* Children having history of contact with persons suffering from tuberculosis.

* Sick looking patients.

Patients requiring indoor admission. Most of the upper respiratory tract infections are viral in origin. A report by World Health Organisation (WHO) indicates that for every 100 respiratory infection incidences, only 20 require antibiotic treatment. [10] In patients diagnosed by General Practitioners (GPs) and Practicing Paediatricians (PPs) as sore throat, main complaints were scratchy sensation in the throat, pain during swallowing, hoarseness of voice, lowgrade fever and cough. In our study, Investigations done were complete blood count and the throat swabs to detect bacterial growth. In patients diagnosed by GPs and PPs as acute bronchitis, main complaints were cough, low-grade fever and wheezing. In our study, Investigations done were complete blood count and chest x-ray. In patients diagnosed by GPs and PPs as common cold, main complaints were nasal congestion, sneezing, runny nose and mild cough. In our study, Investigations done were complete blood count and swabs from nasal secretions to detect bacterial growth. In patients diagnosed by GPs and PPs as Pneumonia, main complaints were fever, cough and fatigue. In our study, Investigations done were complete blood count and chest x-ray.

RESULTS

A total of 4012 paediatric patients who suffered from respiratory tract infections and were prescribed antibiotics by GPs as well as PPs before visiting SGT Hospital were included in the study conducted from 15.11.2016 to 15.03.2017 (Winter season) when respiratory tract infections are most common. Out of 4012 patients, 2326 were male children and 1686 were female children. The most common presenting symptoms were sore throat, cough, runny nose, sneezing and fever.

1 - 3 yrs., 3 - 6 yrs., 6 - 14 yrs.

The most common diagnosis of antibiotic prescribing in paediatric outpatients was sore throat (70.11%), followed by acute bronchitis (20.76%) and the common cold (7.65).

The penicillin class of antibiotics (Amoxicillin, Clavulanic acid; Amoxicillin) remains the most frequently prescribed followed by Cephalosporins (Cefpodoxime Proxetil and Cefixime).

Syrups were the common dosage forms (93.79%) prescribed for all outpatients in paediatric age group.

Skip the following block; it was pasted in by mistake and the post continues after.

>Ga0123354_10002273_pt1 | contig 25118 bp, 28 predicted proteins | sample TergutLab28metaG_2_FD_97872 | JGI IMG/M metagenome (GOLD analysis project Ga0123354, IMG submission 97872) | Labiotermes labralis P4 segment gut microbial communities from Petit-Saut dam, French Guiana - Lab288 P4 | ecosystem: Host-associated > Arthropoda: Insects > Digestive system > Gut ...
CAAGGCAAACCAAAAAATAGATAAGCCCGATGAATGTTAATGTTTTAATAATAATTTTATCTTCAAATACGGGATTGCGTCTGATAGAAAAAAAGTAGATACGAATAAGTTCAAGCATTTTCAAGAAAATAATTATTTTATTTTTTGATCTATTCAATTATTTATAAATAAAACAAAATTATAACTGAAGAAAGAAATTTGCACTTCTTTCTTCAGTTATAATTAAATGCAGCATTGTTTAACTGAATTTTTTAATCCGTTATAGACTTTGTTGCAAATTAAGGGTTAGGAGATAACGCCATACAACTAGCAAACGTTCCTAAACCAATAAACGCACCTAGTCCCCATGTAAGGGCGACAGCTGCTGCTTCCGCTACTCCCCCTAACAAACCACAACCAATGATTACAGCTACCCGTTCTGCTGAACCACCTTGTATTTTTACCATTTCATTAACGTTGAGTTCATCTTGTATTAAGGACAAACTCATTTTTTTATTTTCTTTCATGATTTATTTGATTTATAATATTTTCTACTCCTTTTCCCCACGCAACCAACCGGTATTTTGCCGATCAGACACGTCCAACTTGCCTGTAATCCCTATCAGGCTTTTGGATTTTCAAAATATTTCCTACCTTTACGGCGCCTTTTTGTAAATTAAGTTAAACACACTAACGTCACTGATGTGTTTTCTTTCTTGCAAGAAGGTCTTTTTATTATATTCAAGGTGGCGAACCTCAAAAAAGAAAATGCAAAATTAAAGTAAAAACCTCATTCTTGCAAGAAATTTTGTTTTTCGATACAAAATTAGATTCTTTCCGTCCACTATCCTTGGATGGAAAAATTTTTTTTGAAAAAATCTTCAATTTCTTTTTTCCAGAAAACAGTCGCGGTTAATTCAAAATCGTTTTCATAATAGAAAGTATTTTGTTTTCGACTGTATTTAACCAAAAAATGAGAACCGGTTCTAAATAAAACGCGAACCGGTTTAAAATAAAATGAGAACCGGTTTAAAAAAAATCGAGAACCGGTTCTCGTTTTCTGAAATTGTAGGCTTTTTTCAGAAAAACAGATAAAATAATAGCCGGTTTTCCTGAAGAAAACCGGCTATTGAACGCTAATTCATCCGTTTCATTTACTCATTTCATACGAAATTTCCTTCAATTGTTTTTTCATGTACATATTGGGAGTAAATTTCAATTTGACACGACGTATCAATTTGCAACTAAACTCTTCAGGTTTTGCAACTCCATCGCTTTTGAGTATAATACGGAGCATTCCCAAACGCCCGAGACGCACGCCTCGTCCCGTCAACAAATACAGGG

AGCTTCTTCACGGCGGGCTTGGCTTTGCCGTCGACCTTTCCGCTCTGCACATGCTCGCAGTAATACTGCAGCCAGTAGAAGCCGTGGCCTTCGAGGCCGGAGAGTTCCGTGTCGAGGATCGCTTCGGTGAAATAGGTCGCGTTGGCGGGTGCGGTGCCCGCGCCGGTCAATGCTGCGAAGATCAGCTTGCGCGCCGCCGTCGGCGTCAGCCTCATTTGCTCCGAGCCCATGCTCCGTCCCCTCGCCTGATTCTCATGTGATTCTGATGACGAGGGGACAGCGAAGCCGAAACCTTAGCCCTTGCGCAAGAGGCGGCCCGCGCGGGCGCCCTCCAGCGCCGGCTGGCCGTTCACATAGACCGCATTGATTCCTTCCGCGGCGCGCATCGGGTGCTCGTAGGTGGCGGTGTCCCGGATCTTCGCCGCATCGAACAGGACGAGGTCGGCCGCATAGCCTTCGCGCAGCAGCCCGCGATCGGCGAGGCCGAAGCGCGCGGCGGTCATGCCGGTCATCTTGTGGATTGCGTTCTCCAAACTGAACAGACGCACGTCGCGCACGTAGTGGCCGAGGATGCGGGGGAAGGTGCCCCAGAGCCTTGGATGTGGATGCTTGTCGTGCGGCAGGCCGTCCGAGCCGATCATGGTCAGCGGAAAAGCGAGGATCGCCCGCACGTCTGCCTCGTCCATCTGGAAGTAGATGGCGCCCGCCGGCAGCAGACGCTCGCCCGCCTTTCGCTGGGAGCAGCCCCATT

In viral respiratory tract infections, the main complaints of patients are scratchy sensation in the throat, low-grade fever, sneezing, runny nose and cough. Investigations such as complete blood count shows Total Leucocyte Count (TLC) and Differential Leucocyte Count (DLC) in normal range. Swabs taken from nasal secretions and throat show no bacterial growth. Chest x-ray findings are normal. In our study, out of total 4012 patients, complete blood count in 3290 (82%) patients showed TLC (4000-11000 cells/cumm) and DLC (polymorphs 40-60%, Lymphocytes 20-40%, Monocytes 2-8%, Eosinophils 1-4%, Basophils 0.5-1%) in normal range. In 722 (18%) patients, TLC was increased (> 11000 cells/cumm) and DLC showed increase in polymorphs (> 60%). Throat swabs taken in 2813 patients of sore throat showed no bacterial growth in 2616 (93%) patients. These patients had TLC and DLC in normal range. So, antibiotics were not indicated in these patients. In 197 (7%) patients, throat swabs were positive for bacterial growth (Streptococcus). These patients also had increased TLC (> 11000 cells/cumm) and increased polymorphs (> 60%) in DLC. As antibiotic was indicated in them and Amoxicillin being recommended antibiotic according to guidelines of WHO [8] and AAP [9], Amoxicillin (50 mg/kg/day) in three divided doses was prescribed for 5 days. In 833 patients of suspected acute bronchitis, chest x-ray findings were normal in 783 (94%) of patients. These patients had TLC and DLC in normal range. So, antibiotics were not indicated in these patients. In 50 (6%) patients, chest x-ray showed increased bronchovascular markings. These patients also had increased TLC (> 11000 cells/cumm) and increased polymorphs (> 60%) in DLC. As antibiotic was indicated in them and Amoxicillin being recommended antibiotic according to guidelines of WHO [8] and AAP [9], Amoxicillin (50 mg/kg/day) in three divided doses was prescribed for 7 days.